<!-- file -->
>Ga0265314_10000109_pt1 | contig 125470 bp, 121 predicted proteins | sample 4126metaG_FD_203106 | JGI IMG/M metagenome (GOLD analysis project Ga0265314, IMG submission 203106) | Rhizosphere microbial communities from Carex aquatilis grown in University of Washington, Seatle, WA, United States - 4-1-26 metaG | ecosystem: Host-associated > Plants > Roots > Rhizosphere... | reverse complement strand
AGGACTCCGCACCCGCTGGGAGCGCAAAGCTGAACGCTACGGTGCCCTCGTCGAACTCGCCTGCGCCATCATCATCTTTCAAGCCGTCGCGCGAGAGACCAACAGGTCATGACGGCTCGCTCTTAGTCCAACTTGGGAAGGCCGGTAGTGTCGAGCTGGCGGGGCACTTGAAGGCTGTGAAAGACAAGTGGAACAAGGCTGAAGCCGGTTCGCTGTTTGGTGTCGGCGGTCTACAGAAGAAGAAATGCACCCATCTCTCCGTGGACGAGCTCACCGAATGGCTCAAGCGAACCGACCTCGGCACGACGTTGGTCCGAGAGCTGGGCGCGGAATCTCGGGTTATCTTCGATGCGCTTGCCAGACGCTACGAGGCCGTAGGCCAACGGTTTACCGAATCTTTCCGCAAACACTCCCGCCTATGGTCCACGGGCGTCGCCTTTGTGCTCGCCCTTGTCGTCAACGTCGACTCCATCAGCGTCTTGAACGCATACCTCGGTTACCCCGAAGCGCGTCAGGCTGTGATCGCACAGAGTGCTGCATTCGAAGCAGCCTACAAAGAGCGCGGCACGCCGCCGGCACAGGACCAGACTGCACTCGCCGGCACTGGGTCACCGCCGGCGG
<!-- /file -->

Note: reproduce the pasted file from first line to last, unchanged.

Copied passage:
>Ga0265314_10000109_pt1 | contig 125470 bp, 121 predicted proteins | sample 4126metaG_FD_203106 | JGI IMG/M metagenome (GOLD analysis project Ga0265314, IMG submission 203106) | Rhizosphere microbial communities from Carex aquatilis grown in University of Washington, Seatle, WA, United States - 4-1-26 metaG | ecosystem: Host-associated > Plants > Roots > Rhizosphere... | reverse complement strand
AGGACTCCGCACCCGCTGGGAGCGCAAAGCTGAACGCTACGGTGCCCTCGTCGAACTCGCCTGCGCCATCATCATCTTTCAAGCCGTCGCGCGAGAGACCAACAGGTCATGACGGCTCGCTCTTAGTCCAACTTGGGAAGGCCGGTAGTGTCGAGCTGGCGGGGCACTTGAAGGCTGTGAAAGACAAGTGGAACAAGGCTGAAGCCGGTTCGCTGTTTGGTGTCGGCGGTCTACAGAAGAAGAAATGCACCCATCTCTCCGTGGACGAGCTCACCGAATGGCTCAAGCGAACCGACCTCGGCACGACGTTGGTCCGAGAGCTGGGCGCGGAATCTCGGGTTATCTTCGATGCGCTTGCCAGACGCTACGAGGCCGTAGGCCAACGGTTTACCGAATCTTTCCGCAAACACTCCCGCCTATGGTCCACGGGCGTCGCCTTTGTGCTCGCCCTTGTCGTCAACGTCGACTCCATCAGCGTCTTGAACGCATACCTCGGTTACCCCGAAGCGCGTCAGGCTGTGATCGCACAGAGTGCTGCATTCGAAGCAGCCTACAAAGAGCGCGGCACGCCGCCGGCACAGGACCAGACTGCACTCGCCGGCACTGGGTCACCGCCGGCGG